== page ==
By Swati Verma and Rajendra Jadhav
BENGALURU/MUMBAI (Reuters) - Gold was sold at a discount to official prices in India this week for the first time in six weeks, while demand elsewhere in Asia remained subdued as surging bullion prices turned off buyers.
"Physical buying was very weak as prices jumped from around $1,250 this week. People are not interested in chasing prices at these levels and retail buying will pick up only around $1,200 levels," said Ronald Leung, chief dealer at Lee Cheong Gold Dealers in Hong Kong.
"The holiday mood also weakened buying ahead of Easter."
Spot gold jumped to five-month highs as a sagging dollar and geopolitical tensions burnished the yellow metal's safe-haven appeal.
Dealers in India, the world's second-largest consumer of the metal, were offering a discount of up to $1 an ounce this week over official domestic prices. Dealers were charging a premium of $1 last week. The domestic price includes a 10 percent import tax.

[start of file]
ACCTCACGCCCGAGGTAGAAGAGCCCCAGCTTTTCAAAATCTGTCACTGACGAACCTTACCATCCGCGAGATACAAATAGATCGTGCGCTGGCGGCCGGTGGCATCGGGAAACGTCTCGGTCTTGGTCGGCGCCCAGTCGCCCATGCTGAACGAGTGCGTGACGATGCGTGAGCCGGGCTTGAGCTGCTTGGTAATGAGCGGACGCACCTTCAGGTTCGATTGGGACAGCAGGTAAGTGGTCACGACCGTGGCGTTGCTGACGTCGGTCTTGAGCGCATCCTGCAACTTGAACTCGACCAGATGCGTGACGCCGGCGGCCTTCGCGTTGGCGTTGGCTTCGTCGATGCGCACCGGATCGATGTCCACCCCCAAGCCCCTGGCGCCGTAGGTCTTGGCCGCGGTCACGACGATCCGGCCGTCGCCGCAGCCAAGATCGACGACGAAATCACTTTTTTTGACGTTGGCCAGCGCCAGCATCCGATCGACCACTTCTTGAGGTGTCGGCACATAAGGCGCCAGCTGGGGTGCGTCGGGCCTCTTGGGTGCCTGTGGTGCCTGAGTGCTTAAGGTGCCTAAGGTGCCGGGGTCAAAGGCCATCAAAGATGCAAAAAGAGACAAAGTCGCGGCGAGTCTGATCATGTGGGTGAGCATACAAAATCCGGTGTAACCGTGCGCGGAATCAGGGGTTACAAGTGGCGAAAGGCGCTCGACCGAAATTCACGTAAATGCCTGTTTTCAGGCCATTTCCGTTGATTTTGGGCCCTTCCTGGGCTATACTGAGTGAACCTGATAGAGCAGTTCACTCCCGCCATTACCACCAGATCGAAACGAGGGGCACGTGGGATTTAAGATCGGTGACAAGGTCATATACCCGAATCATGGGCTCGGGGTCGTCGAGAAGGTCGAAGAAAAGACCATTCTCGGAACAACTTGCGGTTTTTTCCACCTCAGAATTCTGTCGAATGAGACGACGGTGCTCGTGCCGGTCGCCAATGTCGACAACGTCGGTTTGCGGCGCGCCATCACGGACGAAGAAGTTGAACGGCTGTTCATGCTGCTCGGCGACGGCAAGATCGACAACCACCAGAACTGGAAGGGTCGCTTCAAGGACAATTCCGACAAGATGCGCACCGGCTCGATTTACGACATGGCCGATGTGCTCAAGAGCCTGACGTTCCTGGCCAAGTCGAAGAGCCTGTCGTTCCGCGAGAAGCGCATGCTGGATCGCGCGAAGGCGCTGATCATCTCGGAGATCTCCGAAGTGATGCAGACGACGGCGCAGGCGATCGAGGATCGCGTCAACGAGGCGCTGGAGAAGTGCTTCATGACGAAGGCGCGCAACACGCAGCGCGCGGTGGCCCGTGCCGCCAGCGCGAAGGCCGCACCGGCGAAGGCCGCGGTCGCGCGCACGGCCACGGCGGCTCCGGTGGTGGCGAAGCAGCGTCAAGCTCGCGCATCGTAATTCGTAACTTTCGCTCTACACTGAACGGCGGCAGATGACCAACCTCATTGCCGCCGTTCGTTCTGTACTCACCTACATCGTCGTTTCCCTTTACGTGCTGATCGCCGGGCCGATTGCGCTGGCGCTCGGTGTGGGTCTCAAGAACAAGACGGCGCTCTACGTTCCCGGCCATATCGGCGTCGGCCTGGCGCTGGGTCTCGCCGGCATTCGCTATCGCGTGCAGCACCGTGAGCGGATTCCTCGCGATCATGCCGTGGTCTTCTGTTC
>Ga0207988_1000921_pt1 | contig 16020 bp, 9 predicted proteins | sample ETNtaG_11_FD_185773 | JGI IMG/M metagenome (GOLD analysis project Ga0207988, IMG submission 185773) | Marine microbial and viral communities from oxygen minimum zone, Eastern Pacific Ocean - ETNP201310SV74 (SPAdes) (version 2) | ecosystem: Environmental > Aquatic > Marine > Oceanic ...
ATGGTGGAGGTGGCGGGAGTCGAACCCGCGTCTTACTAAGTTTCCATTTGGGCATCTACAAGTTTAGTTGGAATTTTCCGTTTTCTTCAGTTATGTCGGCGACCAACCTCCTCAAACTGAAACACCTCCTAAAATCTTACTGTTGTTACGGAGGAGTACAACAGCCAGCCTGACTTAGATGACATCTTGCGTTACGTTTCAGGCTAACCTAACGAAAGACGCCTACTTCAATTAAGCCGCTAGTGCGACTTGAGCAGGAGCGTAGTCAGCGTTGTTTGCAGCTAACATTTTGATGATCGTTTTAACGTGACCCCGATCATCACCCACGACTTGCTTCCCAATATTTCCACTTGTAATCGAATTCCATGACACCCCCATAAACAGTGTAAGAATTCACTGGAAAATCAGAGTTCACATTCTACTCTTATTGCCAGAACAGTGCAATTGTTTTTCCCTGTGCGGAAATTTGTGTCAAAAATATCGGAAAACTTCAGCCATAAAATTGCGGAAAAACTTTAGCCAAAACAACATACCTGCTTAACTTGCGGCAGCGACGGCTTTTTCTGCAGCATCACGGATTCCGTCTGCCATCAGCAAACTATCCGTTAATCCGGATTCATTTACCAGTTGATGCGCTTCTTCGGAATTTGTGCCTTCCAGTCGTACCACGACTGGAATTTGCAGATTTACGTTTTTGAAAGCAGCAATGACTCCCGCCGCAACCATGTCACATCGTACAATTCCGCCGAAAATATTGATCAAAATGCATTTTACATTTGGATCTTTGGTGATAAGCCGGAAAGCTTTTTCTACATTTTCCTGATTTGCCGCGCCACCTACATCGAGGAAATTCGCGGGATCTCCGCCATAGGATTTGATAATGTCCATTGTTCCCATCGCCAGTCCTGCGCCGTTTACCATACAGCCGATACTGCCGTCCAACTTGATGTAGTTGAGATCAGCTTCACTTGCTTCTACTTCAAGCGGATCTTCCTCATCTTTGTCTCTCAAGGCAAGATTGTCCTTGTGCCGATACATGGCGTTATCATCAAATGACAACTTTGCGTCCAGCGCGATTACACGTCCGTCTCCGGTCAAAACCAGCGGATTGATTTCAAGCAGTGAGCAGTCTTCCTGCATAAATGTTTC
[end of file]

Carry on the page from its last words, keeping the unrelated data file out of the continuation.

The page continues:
"Jewellers have already stocked up for Akshaya Trititya festival. They are waiting for a price correction," said a Mumbai-based gold dealer with a private bank.
In the last week of April, Indians will celebrate Akshaya Trititya, when buying gold is considered auspicious.
"Sentiments have improved after the shock of demonetisation. We are expecting good demand during Akshaya Trititya," said Aditya Pethe, a director at Waman Hari Pethe Jewellers in Mumbai.
In local markets, gold futures were trading around 29,300 rupees per 10 grams, up 2 percent from a week ago. It has risen nearly 5 percent in four weeks.
The Indian rupee has risen 5.5 percent against the U.S. dollar so far in 2017, partly offsetting the rally in overseas gold prices.
Easing demand this week in top consumer China narrowed gold premiums to $6-$7 an ounce over international spot prices, compared with the $10 to $12 levels quoted last week.
Among other gold trading centres, premiums in Singapore were seen at $1.20 to $1.50, unchanged from last week, and Hong Kong premiums fell to around 60 to 90 cents from 70 cents to $1 an ounce seen last week.
Prices in Japan were at a discount of around 50 cents an ounce.
(Additional reporting by Nallur Sethuraman in Bengaluru; Editing by Subhranshu Sahu)